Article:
“Please take me to Carrer Lletra A in Zona Franca, 51.” This address will become a frequent destination for taxis, cabifys Y ubers from Barcelona. It has no loss. In the industrial landscape, an ultra-modern building, lined with glass and full of technology, rises like a beacon that opens at the end of the year: the first phase of DFactory BCN.
The project establishes a business attraction pole within the industrial and logistical pole of attraction that has been the Free Trade Zone for more than a century. In fact, DFactory renews that mission and projects it into the future to develop Industry 4.0 not only in Barcelona, Catalonia and Spain but also in southern Europe.
The investment is channeled through the public-private company Consorci de la Zona Franca de Barcelona (CZFB), with the technological assistance of the Leitat Foundation.
Context speeds up
Logically, a plan of this caliber is incubated long before the pandemic. But the virus arrives, accelerates digitization and rebound the relevance of DFactory. “Before, when we talked about the need to digitize, you would hear a lot ‘yes, of course, we have to’. Well, we can no longer afford ‘we will’, we are doing it now ”, says the director of the Leitat Technological Center, Joan Parra.
We are experiencing the profound transformation of the fourth industrial revolution. Catalonia, Spain and Europe not only cannot miss this opportunity, they should lead it
Pere Navarro, special delegate of the State in the CZFB
Some reports reflect that jump in urgency. HSF Research and KMPG International argue that, just before COVID-19, emerging technologies such as robotization and process automation, artificial intelligence (AI) or data analytics were important in concrete benefits: increasing revenues, reducing costs or improving the taking of decisions, for example. Barely a year and a half later they are already directly “essential for the survival of companies” in the ever shorter term.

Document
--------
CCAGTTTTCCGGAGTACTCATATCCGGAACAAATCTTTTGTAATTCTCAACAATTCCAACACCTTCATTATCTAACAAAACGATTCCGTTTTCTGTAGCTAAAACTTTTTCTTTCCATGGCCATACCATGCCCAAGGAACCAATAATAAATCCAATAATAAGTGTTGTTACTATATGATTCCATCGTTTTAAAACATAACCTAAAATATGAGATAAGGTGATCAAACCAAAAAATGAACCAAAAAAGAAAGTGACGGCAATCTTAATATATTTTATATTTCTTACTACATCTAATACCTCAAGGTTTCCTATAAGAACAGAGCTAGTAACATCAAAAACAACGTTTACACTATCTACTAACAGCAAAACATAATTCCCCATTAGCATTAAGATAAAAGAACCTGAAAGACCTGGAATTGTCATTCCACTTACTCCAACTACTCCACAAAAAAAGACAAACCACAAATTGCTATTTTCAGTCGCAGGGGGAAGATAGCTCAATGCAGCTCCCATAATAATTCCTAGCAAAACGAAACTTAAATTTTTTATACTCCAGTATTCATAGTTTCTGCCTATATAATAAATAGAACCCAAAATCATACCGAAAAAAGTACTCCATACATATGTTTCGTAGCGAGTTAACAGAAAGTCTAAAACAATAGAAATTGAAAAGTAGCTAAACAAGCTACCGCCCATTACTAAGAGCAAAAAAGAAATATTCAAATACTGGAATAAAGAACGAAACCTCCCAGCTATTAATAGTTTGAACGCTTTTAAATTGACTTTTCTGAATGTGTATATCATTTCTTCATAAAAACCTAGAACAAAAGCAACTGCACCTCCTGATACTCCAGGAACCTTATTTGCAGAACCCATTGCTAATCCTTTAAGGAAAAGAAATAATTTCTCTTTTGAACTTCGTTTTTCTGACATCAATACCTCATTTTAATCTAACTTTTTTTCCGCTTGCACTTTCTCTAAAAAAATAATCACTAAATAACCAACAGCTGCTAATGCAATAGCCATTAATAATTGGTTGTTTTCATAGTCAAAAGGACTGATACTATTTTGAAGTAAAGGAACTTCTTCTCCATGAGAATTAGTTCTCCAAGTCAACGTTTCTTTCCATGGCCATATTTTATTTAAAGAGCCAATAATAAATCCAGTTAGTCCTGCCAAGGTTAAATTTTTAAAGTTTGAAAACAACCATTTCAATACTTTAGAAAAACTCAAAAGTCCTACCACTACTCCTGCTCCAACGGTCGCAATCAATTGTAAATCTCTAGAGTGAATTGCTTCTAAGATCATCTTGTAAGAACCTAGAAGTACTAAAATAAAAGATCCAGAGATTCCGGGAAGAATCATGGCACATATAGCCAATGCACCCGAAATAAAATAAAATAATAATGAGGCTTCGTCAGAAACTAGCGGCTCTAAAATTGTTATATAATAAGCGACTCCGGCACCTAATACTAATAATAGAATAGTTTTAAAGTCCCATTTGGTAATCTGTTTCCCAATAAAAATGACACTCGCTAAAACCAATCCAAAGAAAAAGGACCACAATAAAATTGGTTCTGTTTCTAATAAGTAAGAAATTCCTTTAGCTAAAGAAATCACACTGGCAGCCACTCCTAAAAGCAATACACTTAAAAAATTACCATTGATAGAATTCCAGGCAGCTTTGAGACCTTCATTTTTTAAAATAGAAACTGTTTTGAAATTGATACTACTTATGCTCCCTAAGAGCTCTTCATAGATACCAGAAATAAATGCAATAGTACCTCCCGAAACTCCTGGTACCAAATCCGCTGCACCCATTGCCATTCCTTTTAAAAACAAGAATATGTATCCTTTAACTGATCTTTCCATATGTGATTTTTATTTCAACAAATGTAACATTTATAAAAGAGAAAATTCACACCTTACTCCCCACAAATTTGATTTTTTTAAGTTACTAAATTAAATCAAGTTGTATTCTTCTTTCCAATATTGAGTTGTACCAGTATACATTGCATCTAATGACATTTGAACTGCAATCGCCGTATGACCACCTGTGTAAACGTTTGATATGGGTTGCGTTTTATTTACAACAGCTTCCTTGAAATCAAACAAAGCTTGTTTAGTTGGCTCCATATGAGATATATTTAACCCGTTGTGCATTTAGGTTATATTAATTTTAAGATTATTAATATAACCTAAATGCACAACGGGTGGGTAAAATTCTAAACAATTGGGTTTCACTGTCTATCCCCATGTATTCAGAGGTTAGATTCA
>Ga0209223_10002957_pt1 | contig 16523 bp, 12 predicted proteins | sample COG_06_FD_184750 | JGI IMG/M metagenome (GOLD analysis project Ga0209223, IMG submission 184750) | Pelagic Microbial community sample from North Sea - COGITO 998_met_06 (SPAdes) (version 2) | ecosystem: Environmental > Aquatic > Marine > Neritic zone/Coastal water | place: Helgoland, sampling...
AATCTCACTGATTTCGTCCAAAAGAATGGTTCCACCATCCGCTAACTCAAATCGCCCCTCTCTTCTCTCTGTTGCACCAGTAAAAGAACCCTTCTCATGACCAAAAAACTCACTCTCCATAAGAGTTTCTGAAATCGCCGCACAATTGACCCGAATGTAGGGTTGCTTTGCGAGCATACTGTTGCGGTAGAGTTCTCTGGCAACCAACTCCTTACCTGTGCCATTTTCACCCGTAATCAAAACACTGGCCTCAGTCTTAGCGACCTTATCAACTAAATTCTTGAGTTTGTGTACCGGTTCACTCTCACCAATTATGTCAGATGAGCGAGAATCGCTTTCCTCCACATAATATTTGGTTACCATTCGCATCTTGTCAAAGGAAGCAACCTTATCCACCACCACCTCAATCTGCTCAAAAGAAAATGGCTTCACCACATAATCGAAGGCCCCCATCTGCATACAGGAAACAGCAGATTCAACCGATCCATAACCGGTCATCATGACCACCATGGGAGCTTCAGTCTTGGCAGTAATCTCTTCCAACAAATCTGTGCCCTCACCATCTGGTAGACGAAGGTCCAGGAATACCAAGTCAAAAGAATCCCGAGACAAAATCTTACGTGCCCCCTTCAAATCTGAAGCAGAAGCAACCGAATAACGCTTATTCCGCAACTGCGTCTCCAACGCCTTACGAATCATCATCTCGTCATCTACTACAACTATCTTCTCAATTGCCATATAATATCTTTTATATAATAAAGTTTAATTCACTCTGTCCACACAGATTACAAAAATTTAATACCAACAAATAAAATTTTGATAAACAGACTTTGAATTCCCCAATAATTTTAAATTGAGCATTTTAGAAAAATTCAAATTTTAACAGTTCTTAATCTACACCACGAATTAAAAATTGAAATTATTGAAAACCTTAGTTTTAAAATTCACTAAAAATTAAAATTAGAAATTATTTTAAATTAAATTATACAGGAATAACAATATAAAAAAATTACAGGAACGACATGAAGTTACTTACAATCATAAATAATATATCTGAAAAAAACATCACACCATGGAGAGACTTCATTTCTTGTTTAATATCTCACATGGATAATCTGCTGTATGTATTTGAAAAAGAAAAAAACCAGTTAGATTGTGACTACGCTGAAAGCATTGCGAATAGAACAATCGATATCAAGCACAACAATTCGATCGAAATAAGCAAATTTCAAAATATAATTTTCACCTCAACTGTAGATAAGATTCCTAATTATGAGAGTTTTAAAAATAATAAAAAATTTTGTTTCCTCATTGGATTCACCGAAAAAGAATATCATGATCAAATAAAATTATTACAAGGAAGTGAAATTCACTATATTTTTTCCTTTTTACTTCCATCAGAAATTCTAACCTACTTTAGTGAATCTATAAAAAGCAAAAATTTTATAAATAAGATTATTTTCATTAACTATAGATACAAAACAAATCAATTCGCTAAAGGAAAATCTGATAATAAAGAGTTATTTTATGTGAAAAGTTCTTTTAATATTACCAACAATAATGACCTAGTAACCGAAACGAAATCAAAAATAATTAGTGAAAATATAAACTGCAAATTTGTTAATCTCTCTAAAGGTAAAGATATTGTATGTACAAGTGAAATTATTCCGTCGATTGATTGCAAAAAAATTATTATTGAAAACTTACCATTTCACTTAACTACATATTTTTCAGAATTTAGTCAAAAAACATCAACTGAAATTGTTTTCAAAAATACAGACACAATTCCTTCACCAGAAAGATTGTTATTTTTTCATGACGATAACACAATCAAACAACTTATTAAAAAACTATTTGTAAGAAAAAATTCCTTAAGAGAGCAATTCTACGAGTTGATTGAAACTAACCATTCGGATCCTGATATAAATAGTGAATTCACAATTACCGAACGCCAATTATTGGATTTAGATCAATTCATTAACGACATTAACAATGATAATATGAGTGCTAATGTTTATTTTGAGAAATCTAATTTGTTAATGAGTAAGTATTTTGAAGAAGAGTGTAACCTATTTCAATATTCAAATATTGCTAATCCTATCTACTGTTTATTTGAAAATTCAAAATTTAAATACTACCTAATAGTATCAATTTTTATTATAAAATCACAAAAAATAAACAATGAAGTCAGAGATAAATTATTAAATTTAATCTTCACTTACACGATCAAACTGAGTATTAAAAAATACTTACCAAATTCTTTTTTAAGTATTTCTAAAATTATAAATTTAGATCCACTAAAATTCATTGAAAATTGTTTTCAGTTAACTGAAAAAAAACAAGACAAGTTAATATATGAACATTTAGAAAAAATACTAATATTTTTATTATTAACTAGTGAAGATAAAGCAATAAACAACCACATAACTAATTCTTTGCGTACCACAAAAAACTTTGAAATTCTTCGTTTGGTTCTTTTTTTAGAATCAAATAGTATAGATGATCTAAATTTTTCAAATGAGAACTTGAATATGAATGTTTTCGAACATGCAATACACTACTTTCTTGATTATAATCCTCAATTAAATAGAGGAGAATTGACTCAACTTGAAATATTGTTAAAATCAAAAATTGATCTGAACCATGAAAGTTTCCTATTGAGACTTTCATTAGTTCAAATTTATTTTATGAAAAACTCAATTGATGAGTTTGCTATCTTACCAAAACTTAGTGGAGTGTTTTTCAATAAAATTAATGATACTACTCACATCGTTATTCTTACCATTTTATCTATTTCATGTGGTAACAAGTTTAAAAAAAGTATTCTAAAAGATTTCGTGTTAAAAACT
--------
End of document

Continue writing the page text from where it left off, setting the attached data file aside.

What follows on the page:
“We are experiencing the profound transformation of the fourth industrial revolution. Catalonia, Spain and Europe not only cannot miss this opportunity, we should lead it. This is vital, in a globalized economy either we are part of the engine of change or we are going to lose many options to generate wealth ”, says Pere Navarro, special delegate of the State in the CZFB.
To this need / opportunity to have references in R&D 4.0 in Spain, Next Generation funds have suddenly joined to finance projects, provided they arrive on time.
Pioneer in Spain
If DFactory Barcelona was born to generate innovation 4.0, it has already achieved one: its own work model. “It has nothing to do with an incubator or a business accelerator,” explains Navarro, “we are talking about a space where innovation goes from being an idea to taking shape and generating prototypes”.
It is a center aimed at collaborative work between companies and on tangible innovation projects —they use both their own technology transferred to DFactory Barcelona and that of the services of the hub— to function as a consolidated R&D department.
This difference is crucial. Parra highlights that it is the first center with this practical approach in Spain, although it is known in the US and part of northern Europe. “Normally locating companies in incubators or incubators to use means discussing the rental of space, the price of the square meter, but in DFactory Barcelona the important thing is the activity you carry out to strengthen it as a business.”
It is a paradigm shift. The hub points to one of the greatest shortcomings in the Spanish innovation structure, the lack of industrial R&D to attract specialized companies from abroad and boost local ones. To some extent it is understandable, it requires large investments in facilities and equipment that act as a barrier to entry but are essential to develop competitive innovations.
“This R&D is precisely the one that generates the most value, trains more professionals, puts you on the map of international innovation and develops a greater ecosystem of companies and surrounding economic fabric,” adds Parra. “DFactory rejects the ‘they invent’, it is designed so that things of value happen and contribute to the GDP through the growth that today is digital, it is fast and it is so much needed in the industrial sector”.